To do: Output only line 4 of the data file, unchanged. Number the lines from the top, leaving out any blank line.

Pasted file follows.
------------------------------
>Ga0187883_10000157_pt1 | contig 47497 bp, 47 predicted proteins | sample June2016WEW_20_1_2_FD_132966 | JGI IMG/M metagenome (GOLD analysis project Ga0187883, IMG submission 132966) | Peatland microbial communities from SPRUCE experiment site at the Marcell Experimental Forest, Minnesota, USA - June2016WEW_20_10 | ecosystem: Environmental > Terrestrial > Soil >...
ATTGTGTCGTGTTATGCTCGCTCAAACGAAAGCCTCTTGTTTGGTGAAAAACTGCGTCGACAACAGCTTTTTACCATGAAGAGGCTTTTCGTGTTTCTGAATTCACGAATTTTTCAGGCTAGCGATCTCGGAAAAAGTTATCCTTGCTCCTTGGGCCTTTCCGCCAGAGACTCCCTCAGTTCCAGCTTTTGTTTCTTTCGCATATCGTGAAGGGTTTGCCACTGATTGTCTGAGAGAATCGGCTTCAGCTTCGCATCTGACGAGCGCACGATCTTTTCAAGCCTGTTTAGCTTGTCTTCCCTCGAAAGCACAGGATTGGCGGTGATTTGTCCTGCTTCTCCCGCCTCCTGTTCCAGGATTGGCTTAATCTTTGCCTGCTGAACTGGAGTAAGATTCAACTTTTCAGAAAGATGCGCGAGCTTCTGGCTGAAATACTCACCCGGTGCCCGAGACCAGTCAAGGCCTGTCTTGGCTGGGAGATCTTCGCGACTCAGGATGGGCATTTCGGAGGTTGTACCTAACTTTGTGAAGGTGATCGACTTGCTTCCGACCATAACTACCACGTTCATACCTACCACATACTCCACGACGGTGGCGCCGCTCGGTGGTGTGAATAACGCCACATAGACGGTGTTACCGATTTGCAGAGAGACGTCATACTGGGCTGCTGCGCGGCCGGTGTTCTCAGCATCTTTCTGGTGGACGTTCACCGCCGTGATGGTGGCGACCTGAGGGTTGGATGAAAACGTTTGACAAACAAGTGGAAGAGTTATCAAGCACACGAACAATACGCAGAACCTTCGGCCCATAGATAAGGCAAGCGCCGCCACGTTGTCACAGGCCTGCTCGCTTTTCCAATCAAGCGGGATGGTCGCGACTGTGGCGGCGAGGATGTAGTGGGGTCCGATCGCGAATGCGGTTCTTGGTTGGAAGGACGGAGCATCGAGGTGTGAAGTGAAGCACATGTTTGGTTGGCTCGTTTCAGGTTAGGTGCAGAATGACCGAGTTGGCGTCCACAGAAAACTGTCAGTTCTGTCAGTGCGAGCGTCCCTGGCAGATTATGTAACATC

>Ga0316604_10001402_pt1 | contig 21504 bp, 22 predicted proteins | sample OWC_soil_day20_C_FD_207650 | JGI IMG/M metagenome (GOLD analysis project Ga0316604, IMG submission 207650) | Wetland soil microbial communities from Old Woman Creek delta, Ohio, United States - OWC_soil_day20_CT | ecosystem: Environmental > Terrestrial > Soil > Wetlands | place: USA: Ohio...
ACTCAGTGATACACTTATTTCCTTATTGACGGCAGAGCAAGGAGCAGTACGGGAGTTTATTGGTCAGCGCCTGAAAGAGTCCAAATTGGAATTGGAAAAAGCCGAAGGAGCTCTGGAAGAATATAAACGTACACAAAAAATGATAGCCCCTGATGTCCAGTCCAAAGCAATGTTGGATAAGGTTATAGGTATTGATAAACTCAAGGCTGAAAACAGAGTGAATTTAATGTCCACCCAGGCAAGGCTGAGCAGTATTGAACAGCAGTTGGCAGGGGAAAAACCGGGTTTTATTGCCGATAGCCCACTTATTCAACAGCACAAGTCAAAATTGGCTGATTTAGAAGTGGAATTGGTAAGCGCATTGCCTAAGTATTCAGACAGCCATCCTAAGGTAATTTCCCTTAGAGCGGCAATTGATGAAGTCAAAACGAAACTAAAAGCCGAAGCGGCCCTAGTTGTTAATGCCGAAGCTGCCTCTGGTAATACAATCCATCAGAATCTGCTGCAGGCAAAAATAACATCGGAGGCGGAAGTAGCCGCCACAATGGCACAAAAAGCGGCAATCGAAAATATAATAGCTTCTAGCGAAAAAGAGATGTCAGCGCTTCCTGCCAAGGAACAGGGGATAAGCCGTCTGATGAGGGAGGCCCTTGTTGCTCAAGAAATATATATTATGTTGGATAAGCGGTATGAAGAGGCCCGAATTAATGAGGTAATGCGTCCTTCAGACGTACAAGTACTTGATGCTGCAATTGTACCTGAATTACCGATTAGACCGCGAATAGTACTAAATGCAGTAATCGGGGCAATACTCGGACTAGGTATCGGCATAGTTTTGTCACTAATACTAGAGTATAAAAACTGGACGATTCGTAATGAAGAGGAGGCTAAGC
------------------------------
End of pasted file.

ACTCAGTGATACACTTATTTCCTTATTGACGGCAGAGCAAGGAGCAGTACGGGAGTTTATTGGTCAGCGCCTGAAAGAGTCCAAATTGGAATTGGAAAAAGCCGAAGGAGCTCTGGAAGAATATAAACGTACACAAAAAATGATAGCCCCTGATGTCCAGTCCAAAGCAATGTTGGATAAGGTTATAGGTATTGATAAACTCAAGGCTGAAAACAGAGTGAATTTAATGTCCACCCAGGCAAGGCTGAGCAGTATTGAACAGCAGTTGGCAGGGGAAAAACCGGGTTTTATTGCCGATAGCCCACTTATTCAACAGCACAAGTCAAAATTGGCTGATTTAGAAGTGGAATTGGTAAGCGCATTGCCTAAGTATTCAGACAGCCATCCTAAGGTAATTTCCCTTAGAGCGGCAATTGATGAAGTCAAAACGAAACTAAAAGCCGAAGCGGCCCTAGTTGTTAATGCCGAAGCTGCCTCTGGTAATACAATCCATCAGAATCTGCTGCAGGCAAAAATAACATCGGAGGCGGAAGTAGCCGCCACAATGGCACAAAAAGCGGCAATCGAAAATATAATAGCTTCTAGCGAAAAAGAGATGTCAGCGCTTCCTGCCAAGGAACAGGGGATAAGCCGTCTGATGAGGGAGGCCCTTGTTGCTCAAGAAATATATATTATGTTGGATAAGCGGTATGAAGAGGCCCGAATTAATGAGGTAATGCGTCCTTCAGACGTACAAGTACTTGATGCTGCAATTGTACCTGAATTACCGATTAGACCGCGAATAGTACTAAATGCAGTAATCGGGGCAATACTCGGACTAGGTATCGGCATAGTTTTGTCACTAATACTAGAGTATAAAAACTGGACGATTCGTAATGAAGAGGAGGCTAAGC